Rest In Peace Former Director Bobby Parker

Rest In Peace Former Director Bobby Parker

bobby parker 2 This past Saturday, former Miami-Dade Police Department Director Robert “Bobby” Parker was laid to rest. He  retired in 2009 after rising through the ranks to become the first African American in the department’s top job. Director Parker was named Miami-Dade Police Director in 2004 by then Miami Dade County Mayor Carlos Alvarez. Director Parker joined the force in 1976 and quickly worked his way up the ranks. He spent 33 years in the eighth largest police department in the US, doing what he did best — protecting, serving and mentoring.

My memory of him was sitting next to him in 2009, as we were giving commencement speeches to the police academy class. We had met casually before, but this was the first extended contact I had with him. When he gave his speech, he  reminded the young officers that the police uniform will bring new attention, so do not forget who you started out with. 

I thought to myself “wow, things are that hectic that the Director has to tell folks not to cheat on their partners?”

But, he was right, and it was sage advice.

Throughout my career I had seen (and continue to see) officers get caught up in power and following the crowd — in the process, destroying their families. Bobby’s words of staying grounded rang so true; I often wondered how many of those new officers heeded his advice.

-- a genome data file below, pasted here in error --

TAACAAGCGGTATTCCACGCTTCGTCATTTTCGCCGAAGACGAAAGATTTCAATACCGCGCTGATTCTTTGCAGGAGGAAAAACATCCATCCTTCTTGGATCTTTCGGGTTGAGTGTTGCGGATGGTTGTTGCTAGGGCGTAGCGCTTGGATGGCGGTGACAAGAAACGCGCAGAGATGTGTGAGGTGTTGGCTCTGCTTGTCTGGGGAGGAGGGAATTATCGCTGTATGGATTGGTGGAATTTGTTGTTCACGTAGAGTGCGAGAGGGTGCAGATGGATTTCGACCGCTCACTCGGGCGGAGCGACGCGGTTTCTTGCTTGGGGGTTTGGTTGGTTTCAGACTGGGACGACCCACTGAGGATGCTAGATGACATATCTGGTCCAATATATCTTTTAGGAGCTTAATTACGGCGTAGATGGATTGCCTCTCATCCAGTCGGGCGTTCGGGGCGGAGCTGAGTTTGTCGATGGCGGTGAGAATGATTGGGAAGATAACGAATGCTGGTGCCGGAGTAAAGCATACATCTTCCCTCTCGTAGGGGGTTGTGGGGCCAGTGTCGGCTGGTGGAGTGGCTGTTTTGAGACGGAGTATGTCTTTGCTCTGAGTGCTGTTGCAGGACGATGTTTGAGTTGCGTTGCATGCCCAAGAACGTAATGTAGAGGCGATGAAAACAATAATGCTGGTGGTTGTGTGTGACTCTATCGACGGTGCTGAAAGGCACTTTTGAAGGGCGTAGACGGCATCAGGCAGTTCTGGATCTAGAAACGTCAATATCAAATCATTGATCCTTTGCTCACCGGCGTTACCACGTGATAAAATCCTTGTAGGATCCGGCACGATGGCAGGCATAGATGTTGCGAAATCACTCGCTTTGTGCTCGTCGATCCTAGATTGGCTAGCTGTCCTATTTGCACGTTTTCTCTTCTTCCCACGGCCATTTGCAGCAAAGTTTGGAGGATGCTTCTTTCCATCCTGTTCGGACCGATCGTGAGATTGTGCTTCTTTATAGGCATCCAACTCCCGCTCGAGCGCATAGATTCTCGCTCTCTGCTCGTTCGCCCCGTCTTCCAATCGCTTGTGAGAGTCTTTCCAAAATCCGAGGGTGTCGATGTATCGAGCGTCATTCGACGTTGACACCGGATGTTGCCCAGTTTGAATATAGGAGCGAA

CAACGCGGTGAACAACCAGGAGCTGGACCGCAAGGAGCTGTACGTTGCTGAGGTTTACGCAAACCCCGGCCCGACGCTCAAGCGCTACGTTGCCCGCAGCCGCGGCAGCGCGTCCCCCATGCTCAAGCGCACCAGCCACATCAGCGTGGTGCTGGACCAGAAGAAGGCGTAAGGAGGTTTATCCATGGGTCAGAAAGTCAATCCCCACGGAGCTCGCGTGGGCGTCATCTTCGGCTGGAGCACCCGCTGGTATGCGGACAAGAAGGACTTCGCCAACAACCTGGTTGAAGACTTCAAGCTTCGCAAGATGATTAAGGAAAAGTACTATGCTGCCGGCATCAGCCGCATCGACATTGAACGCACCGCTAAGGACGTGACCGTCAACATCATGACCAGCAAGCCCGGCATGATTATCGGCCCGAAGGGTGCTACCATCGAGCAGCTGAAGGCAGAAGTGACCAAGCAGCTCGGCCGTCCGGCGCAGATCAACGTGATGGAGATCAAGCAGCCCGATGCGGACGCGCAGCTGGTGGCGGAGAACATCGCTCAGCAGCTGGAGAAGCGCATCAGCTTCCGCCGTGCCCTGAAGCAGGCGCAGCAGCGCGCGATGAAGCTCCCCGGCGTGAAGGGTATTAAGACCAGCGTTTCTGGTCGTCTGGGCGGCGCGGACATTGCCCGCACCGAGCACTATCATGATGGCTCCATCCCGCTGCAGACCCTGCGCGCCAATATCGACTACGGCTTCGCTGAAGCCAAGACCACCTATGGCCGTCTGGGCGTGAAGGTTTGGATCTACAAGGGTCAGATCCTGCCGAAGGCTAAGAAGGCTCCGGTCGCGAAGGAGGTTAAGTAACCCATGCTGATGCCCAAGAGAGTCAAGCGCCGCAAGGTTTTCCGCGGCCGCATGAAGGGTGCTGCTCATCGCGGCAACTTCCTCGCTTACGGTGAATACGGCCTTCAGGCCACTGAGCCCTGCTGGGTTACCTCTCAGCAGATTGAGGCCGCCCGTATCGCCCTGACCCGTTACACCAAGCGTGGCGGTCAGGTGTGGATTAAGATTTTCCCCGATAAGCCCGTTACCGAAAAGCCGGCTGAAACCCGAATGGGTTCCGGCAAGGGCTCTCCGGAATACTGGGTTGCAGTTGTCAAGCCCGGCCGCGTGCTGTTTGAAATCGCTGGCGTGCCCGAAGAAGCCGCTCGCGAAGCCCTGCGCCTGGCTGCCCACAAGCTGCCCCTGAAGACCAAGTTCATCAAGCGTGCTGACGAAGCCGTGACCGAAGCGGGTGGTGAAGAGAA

Since that day, we ran into each other frequently at community events. He always had an easy smile, and a great demeanor. I saw the many causes we shared in common, and that he had a genuine concern for the next generation, especially young African American men.

I had been out of town the last few weeks at the National Black Prosecutors Conference, and attending family matters, returning to discover he had passed away…and at his own hand.

It was right after his 62nd birthday

My heart broke into a million pieces.

I don’t know what happened. All I can say is this. Never be afraid to ask for help, no matter where you are in life. There is no shame in going to therapy; there is no weakness in speaking to someone about your problems. Who cares what is “macho” or not!

If someone comes to you wanting to talk, don’t blow it off or turn them away. We need to take care of each other, and find coping mechanisms to deal with the stress of life before it overwhelms us. If you sense a friend is in trouble, just ask the question.  Put aside whatever “bro-code”. I know we have to respect the privacy of others, but also follow your gut if you sense something.